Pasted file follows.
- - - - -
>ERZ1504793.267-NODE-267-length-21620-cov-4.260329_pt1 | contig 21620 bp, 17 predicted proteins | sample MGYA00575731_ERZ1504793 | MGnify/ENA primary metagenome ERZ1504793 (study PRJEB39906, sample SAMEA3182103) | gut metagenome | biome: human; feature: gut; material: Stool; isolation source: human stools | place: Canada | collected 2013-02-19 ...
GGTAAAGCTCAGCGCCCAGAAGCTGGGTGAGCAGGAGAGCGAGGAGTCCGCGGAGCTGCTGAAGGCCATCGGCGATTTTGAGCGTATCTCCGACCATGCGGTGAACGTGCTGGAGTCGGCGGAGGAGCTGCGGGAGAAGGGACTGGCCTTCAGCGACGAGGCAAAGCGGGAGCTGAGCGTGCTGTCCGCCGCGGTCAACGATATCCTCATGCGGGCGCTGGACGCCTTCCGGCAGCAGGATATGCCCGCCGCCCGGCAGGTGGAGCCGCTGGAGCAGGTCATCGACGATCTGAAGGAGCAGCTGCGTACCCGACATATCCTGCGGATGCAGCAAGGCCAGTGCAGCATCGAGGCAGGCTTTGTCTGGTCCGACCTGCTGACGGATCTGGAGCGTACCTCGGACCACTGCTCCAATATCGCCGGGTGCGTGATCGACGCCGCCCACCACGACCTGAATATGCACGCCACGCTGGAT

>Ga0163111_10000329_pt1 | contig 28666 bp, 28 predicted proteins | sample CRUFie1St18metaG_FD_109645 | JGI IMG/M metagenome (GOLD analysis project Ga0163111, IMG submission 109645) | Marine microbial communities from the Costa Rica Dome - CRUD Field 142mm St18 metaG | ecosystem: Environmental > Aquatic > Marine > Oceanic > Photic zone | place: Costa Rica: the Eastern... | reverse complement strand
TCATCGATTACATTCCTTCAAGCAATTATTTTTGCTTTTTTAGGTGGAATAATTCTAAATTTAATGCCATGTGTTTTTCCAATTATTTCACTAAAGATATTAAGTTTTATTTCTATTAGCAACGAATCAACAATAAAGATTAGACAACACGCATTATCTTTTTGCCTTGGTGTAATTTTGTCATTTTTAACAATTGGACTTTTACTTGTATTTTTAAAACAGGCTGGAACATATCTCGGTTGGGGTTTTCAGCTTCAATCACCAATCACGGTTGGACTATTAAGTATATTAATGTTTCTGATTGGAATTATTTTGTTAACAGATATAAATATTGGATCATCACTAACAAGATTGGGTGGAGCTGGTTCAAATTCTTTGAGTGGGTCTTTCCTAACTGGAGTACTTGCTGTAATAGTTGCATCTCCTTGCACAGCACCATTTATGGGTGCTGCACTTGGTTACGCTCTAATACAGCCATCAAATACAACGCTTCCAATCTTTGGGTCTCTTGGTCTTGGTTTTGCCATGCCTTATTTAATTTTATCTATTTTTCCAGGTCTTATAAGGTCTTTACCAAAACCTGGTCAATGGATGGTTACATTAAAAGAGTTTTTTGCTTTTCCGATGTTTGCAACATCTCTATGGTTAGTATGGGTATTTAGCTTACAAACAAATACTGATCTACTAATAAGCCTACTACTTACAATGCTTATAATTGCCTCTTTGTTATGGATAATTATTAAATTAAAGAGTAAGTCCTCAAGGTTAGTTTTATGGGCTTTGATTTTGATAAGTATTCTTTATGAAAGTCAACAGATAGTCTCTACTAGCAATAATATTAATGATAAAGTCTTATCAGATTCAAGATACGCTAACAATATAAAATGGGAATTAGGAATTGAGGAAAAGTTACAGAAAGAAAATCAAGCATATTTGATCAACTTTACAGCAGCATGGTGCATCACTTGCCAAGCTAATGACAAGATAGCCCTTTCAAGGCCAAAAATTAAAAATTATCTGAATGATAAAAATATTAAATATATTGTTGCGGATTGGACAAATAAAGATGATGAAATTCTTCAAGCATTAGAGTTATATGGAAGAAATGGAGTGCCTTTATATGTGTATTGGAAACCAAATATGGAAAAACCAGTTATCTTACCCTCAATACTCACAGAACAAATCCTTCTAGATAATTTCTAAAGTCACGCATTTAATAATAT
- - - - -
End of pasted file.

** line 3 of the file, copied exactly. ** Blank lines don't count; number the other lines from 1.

>Ga0163111_10000329_pt1 | contig 28666 bp, 28 predicted proteins | sample CRUFie1St18metaG_FD_109645 | JGI IMG/M metagenome (GOLD analysis project Ga0163111, IMG submission 109645) | Marine microbial communities from the Costa Rica Dome - CRUD Field 142mm St18 metaG | ecosystem: Environmental > Aquatic > Marine > Oceanic > Photic zone | place: Costa Rica: the Eastern... | reverse complement strand